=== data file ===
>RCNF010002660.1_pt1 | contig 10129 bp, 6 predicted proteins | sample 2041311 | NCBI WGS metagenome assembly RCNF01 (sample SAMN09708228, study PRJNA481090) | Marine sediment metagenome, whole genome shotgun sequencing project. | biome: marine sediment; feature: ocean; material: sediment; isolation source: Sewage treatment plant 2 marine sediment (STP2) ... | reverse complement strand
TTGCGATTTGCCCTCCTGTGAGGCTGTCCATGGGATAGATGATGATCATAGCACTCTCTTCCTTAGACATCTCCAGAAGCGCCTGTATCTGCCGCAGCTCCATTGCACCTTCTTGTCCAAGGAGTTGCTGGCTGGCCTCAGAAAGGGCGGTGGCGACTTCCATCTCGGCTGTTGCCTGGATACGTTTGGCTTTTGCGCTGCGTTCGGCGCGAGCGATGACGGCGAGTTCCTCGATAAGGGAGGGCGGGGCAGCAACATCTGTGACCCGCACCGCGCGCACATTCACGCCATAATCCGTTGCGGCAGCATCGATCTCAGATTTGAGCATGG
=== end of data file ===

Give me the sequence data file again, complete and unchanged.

>RCNF010002660.1_pt1 | contig 10129 bp, 6 predicted proteins | sample 2041311 | NCBI WGS metagenome assembly RCNF01 (sample SAMN09708228, study PRJNA481090) | Marine sediment metagenome, whole genome shotgun sequencing project. | biome: marine sediment; feature: ocean; material: sediment; isolation source: Sewage treatment plant 2 marine sediment (STP2) ... | reverse complement strand
TTGCGATTTGCCCTCCTGTGAGGCTGTCCATGGGATAGATGATGATCATAGCACTCTCTTCCTTAGACATCTCCAGAAGCGCCTGTATCTGCCGCAGCTCCATTGCACCTTCTTGTCCAAGGAGTTGCTGGCTGGCCTCAGAAAGGGCGGTGGCGACTTCCATCTCGGCTGTTGCCTGGATACGTTTGGCTTTTGCGCTGCGTTCGGCGCGAGCGATGACGGCGAGTTCCTCGATAAGGGAGGGCGGGGCAGCAACATCTGTGACCCGCACCGCGCGCACATTCACGCCATAATCCGTTGCGGCAGCATCGATCTCAGATTTGAGCATGG